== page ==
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The User Experience journey that led to the new Admin Center

 

By Emmanuela Rogdaki, Ph.D., User Experience Research, SAP SuccessFactors

Today, the Admin Center brings together several administrative features in one place, providing a consolidated view of admin tools, admin alerts, and insights into system performance and usage data. The admin homepage enables administrators to monitor the performance and usage of the SAP SuccessFactors system, to view log-in and page view data, and access other performance metrics in a dashboard. It also provides a summary of important and recommended upgrades available in the Upgrade Center. These changes have been transformational and very well received by users. But the journey to the new Admin Center was not a short or simple one; months of conducting user research and dozens of design explorations were needed before reaching the final design.

The idea for an admin homepage was the result of customer feedback. Customers were asking for a better admin user experience, as the main tasks admins were performing were previously scattered around the system, forcing them to go to too many different places to do their job. Admins were also lacking an overview of their most relevant tasks.

So the User Experience team started working on a solution that would give admins orientation, overview and guidance about their frequent tasks and help them to access and perform their daily work more effectively.

As a first step, we needed to understand who is doing admin work in SAP SuccessFactors and what these individuals’ most frequent tasks were in order to identify their underlying needs.Early user research helped to identify different admin personas such as the HRIT admin, the data processing admin, or more specialized roles focusing on the administration of very specific processes (e.g.,  HRBPs managing calibration sessions).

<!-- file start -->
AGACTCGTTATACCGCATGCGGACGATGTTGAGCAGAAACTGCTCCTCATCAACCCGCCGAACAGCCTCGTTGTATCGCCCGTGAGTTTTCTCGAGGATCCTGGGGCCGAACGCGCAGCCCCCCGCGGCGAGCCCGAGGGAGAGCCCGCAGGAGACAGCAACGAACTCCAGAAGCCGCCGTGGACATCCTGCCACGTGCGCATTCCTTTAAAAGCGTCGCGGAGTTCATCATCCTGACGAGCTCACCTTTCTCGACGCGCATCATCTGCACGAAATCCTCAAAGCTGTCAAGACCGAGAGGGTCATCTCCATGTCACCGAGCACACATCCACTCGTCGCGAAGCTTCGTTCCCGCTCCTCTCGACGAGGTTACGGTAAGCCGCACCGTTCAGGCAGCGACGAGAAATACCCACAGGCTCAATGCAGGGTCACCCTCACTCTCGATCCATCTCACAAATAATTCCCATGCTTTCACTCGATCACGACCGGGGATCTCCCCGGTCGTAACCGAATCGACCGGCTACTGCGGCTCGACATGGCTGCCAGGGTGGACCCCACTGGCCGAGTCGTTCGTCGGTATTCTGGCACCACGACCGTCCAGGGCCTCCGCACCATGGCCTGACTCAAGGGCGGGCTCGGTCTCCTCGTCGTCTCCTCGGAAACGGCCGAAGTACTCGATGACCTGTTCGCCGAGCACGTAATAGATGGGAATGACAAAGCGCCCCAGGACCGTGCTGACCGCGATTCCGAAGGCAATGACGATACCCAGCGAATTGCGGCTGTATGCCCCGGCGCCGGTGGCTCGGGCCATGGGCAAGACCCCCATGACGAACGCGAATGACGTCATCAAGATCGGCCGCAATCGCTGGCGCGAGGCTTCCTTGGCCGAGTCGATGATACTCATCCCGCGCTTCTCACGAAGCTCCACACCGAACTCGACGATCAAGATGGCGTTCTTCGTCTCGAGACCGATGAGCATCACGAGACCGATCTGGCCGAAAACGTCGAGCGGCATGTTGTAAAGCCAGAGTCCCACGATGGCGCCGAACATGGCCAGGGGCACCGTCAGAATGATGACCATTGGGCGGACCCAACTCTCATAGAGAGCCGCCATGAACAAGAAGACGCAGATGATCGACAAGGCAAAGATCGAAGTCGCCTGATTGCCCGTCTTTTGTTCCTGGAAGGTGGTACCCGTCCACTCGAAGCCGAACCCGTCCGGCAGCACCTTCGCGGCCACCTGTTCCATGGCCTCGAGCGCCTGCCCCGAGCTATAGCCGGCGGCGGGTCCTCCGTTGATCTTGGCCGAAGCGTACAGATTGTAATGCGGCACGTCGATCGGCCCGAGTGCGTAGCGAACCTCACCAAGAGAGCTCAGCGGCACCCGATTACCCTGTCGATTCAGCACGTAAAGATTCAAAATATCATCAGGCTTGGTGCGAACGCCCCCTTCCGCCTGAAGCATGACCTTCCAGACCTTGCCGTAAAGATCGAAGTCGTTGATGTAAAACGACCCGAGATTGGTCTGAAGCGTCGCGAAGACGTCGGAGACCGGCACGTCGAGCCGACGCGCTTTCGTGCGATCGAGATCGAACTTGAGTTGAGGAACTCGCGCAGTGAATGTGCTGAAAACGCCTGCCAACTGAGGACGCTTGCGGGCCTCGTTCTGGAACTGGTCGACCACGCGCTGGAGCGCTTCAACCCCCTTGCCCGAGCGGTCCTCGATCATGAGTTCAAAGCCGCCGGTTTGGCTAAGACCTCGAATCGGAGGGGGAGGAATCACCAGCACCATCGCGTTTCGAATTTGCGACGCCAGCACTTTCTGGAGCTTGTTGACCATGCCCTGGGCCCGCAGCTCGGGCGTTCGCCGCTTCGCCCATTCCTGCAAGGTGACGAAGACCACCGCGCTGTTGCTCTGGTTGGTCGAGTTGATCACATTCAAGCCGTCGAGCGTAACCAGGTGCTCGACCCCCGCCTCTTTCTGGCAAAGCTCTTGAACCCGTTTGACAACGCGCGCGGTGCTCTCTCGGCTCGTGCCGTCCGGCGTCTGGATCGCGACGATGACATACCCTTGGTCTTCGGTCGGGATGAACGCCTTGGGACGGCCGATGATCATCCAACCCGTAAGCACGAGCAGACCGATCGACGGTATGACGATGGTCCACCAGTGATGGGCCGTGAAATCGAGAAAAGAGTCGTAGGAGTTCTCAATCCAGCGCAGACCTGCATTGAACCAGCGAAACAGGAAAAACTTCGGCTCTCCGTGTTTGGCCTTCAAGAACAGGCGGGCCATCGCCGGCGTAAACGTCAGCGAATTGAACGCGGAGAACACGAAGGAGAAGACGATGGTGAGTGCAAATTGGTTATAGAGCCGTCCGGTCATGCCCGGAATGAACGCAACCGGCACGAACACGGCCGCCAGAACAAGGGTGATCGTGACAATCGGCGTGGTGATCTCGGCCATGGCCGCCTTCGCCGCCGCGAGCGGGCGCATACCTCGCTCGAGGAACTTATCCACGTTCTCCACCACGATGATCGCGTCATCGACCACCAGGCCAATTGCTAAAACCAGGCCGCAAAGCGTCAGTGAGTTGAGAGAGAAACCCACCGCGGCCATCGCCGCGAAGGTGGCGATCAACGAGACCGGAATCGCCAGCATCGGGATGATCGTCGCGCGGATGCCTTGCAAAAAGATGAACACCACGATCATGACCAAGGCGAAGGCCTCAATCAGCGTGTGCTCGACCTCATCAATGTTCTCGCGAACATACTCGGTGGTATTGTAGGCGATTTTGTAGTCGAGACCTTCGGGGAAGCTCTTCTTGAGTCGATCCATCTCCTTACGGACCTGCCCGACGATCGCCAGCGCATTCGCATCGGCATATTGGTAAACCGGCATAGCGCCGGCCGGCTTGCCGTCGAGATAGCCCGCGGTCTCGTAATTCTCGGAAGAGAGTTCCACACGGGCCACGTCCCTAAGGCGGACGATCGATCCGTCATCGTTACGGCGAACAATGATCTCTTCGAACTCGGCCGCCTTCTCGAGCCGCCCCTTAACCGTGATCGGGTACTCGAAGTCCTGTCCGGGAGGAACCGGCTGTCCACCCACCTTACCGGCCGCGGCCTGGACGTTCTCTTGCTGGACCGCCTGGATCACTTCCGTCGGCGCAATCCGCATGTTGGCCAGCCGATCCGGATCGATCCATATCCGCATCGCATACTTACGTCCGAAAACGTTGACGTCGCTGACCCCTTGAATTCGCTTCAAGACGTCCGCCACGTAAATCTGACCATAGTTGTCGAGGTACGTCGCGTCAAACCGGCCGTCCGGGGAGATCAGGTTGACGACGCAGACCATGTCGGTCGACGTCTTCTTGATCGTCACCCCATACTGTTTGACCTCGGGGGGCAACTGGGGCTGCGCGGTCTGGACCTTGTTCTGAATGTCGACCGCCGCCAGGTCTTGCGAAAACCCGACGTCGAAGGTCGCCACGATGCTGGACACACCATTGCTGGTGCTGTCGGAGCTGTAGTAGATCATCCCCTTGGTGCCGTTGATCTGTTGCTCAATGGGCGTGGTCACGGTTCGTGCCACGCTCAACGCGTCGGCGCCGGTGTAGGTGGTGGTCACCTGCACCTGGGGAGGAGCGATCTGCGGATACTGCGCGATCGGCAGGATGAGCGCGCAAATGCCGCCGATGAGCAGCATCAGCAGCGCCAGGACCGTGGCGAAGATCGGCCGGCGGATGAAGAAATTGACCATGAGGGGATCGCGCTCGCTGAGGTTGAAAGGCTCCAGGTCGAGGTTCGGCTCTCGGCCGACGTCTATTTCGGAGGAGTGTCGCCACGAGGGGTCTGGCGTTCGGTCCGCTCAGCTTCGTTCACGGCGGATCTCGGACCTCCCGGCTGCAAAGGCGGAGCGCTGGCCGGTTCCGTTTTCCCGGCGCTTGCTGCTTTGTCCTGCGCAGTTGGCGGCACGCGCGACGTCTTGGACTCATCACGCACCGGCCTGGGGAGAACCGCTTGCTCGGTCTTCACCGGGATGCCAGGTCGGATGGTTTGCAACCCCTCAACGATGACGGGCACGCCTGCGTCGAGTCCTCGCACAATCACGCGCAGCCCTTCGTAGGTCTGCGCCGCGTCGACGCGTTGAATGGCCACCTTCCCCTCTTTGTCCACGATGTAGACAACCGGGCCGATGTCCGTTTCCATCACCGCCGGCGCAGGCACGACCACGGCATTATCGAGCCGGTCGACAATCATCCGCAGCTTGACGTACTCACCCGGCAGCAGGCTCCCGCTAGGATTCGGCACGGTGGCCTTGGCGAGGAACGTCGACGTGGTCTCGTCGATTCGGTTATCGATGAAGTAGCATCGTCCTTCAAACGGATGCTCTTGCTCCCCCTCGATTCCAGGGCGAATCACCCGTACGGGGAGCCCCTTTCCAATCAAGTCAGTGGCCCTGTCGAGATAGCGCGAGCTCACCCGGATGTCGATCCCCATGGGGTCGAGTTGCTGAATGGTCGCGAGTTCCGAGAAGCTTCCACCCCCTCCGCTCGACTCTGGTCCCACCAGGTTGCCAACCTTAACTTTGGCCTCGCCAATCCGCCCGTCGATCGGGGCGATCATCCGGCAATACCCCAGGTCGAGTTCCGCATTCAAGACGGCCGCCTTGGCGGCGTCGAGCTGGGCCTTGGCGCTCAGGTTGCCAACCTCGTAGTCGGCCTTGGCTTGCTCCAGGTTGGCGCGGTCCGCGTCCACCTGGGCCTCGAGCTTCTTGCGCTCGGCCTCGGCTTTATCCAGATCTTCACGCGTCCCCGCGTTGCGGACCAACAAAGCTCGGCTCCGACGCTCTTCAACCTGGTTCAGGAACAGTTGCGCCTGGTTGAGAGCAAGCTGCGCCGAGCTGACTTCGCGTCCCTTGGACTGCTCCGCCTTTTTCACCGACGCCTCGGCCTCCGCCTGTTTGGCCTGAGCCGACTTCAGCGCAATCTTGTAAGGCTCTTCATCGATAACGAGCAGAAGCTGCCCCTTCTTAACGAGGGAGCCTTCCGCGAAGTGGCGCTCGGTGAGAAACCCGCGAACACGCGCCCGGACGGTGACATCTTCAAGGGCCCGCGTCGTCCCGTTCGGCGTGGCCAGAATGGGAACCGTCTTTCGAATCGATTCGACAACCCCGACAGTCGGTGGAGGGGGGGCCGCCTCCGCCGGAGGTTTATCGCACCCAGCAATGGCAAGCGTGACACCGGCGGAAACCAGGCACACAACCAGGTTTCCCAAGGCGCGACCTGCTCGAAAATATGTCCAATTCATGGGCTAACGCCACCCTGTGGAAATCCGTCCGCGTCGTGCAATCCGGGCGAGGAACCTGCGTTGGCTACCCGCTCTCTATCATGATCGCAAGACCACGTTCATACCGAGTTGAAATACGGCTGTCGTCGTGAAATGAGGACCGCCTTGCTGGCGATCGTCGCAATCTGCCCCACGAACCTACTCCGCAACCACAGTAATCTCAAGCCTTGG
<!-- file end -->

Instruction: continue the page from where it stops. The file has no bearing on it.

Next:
Based on this initial understanding, designers came up with paper- based designs which we started to show  to customers. The UX team did more than 10 design explorations and gathered feedback from more than 20 customers from 10 different industries in 4 rounds of user research before reaching the final design.

Here are some examples of refinements and adjustments the team made based on user feedback:

  • Providing personalization options based on user level. We decided to give users the ability to arrange, add or remove tiles after it became clear that the importance of the different tiles varies depending on the admin persona, their responsibilities and the structure of the organization.
  • Making specific information stand out more on the UI. For example, the number of Admin Alerts. This decision was based on feedback that for specific roles like support, it can be beneficial to see at one glance what is going on in the system (e.g. large number of end user queries expected as a consequence of many new hires).
  • Changing terminology to adapt to the language spoken by users. For example, in early concepts the name of the tile “tools” was called “quick access”. After realizing many users did not understand what this meant,  we renamed it.
  • Letting ideas go. Initially we thought it would be a good idea to provide a dedicated area on the admin homepage for users to assign personal tasks to themselves. But users told us this is not something they need, since they are managing tasks very efficiently in other applications (e.g., Outlook).

After the Admin Center was released it was very well received. Users said the tiles make it appear clear and fresh, it provides a good structure and overview, and helps admins to be proactive in their responsibilities. As one user put it “It helps being proactive and seeing errors before users complain about it”.

The Admin Center is a good example of how user research helped to confirm the need for an admin homepage, to achieve a deep understanding of who admin users are, and learn how we could how to add value to their daily work.

(first paper-based design)

(the new Admin Center)